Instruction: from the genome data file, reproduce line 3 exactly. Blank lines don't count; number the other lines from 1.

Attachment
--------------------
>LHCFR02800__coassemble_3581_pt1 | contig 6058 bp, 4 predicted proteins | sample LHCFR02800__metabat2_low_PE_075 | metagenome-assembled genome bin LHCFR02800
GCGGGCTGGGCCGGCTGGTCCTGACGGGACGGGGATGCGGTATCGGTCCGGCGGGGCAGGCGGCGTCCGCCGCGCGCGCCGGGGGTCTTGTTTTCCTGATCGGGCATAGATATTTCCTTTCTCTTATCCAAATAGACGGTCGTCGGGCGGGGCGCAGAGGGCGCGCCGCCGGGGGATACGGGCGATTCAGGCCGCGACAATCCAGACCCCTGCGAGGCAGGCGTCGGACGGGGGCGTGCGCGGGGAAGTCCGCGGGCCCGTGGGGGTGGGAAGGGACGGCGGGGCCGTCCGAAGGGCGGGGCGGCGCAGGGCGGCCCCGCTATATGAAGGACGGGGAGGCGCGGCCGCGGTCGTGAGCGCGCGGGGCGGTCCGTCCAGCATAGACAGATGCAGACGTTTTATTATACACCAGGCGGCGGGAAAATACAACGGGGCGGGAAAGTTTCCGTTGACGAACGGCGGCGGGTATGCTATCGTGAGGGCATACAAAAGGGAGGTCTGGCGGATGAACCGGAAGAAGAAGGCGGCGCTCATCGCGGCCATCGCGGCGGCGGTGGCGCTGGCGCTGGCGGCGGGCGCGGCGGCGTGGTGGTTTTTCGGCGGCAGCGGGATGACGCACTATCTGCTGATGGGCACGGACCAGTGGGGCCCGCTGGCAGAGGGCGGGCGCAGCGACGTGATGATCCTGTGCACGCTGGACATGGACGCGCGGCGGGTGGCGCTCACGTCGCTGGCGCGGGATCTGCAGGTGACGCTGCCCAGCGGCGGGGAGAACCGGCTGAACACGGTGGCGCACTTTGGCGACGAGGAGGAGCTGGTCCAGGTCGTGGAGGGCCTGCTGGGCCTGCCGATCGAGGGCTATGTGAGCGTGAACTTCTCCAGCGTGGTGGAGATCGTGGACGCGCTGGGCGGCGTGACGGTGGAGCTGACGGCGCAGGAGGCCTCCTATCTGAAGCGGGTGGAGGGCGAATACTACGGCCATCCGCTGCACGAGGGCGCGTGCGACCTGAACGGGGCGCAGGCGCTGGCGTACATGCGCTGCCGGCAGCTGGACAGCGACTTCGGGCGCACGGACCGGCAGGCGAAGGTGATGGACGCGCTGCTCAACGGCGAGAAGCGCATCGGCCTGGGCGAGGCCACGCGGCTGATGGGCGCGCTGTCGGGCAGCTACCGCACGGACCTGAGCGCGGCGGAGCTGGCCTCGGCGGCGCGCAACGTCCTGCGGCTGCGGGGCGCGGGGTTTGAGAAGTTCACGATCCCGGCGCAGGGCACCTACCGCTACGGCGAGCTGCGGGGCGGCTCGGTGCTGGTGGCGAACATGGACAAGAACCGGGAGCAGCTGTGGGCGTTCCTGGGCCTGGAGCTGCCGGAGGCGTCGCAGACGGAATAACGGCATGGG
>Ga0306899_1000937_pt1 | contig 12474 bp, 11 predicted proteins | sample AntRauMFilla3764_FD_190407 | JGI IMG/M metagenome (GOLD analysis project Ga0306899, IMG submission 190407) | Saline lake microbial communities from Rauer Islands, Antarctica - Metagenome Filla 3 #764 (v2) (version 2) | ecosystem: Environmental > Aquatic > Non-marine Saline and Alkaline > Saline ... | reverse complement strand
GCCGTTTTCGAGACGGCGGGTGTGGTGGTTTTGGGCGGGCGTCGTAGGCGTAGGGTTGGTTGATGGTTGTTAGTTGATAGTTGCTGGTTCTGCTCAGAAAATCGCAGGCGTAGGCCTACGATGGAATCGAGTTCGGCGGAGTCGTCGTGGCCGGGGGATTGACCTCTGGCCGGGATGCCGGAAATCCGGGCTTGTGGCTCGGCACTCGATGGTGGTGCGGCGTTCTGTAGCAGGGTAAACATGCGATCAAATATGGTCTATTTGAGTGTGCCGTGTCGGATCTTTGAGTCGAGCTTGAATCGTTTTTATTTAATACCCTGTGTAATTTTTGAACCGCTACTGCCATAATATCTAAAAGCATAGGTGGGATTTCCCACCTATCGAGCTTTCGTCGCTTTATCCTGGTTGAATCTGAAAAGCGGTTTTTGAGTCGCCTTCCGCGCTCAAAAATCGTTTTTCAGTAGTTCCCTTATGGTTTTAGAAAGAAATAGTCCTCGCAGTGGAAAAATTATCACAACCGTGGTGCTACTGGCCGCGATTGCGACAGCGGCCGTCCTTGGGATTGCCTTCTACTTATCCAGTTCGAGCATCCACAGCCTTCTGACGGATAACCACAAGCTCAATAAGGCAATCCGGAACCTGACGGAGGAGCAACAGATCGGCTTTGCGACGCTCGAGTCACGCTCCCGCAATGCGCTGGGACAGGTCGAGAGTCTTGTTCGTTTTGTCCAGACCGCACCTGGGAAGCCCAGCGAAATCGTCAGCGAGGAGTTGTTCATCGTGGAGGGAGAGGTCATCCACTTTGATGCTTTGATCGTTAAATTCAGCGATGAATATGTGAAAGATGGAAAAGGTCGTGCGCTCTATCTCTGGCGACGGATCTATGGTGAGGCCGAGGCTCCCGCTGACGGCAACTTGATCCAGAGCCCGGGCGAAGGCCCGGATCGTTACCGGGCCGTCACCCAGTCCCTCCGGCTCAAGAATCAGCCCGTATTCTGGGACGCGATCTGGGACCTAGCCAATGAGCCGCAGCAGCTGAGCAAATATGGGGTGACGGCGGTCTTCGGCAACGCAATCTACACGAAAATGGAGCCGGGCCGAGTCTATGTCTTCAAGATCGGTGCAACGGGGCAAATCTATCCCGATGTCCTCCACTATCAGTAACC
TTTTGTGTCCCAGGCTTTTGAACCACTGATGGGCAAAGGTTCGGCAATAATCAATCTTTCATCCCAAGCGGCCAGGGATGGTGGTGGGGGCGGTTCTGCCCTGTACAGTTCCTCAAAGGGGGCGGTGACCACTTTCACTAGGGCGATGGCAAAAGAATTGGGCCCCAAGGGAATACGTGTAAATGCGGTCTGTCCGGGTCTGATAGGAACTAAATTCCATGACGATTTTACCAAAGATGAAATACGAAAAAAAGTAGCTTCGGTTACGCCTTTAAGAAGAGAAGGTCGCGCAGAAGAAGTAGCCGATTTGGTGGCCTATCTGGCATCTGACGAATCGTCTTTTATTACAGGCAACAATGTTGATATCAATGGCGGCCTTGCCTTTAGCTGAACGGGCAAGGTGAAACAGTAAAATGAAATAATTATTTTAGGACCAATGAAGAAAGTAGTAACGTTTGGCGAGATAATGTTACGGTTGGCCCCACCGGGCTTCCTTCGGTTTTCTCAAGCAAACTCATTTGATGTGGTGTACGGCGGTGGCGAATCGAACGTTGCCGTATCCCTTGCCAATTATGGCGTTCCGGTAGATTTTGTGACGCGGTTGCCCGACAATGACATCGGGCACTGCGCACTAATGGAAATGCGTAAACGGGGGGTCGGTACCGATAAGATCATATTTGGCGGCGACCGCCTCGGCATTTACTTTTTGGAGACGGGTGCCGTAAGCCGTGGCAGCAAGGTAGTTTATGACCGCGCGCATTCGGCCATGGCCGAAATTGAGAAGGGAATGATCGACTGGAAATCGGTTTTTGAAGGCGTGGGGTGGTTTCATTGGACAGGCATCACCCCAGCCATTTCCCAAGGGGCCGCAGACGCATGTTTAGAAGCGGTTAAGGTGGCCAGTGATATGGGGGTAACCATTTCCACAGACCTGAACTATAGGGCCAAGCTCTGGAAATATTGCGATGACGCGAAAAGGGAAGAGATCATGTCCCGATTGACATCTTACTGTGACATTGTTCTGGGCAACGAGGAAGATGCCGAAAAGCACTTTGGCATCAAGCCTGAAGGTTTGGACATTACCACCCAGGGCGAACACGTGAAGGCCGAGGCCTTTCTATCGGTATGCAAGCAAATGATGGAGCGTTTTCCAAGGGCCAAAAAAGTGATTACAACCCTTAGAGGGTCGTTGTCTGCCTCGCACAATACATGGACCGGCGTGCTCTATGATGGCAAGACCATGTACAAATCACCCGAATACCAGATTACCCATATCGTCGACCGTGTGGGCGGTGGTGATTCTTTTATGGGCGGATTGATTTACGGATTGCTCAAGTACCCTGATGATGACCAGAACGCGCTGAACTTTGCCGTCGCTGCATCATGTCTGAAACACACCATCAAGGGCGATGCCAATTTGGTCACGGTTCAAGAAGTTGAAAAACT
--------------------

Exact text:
>Ga0306899_1000937_pt1 | contig 12474 bp, 11 predicted proteins | sample AntRauMFilla3764_FD_190407 | JGI IMG/M metagenome (GOLD analysis project Ga0306899, IMG submission 190407) | Saline lake microbial communities from Rauer Islands, Antarctica - Metagenome Filla 3 #764 (v2) (version 2) | ecosystem: Environmental > Aquatic > Non-marine Saline and Alkaline > Saline ... | reverse complement strand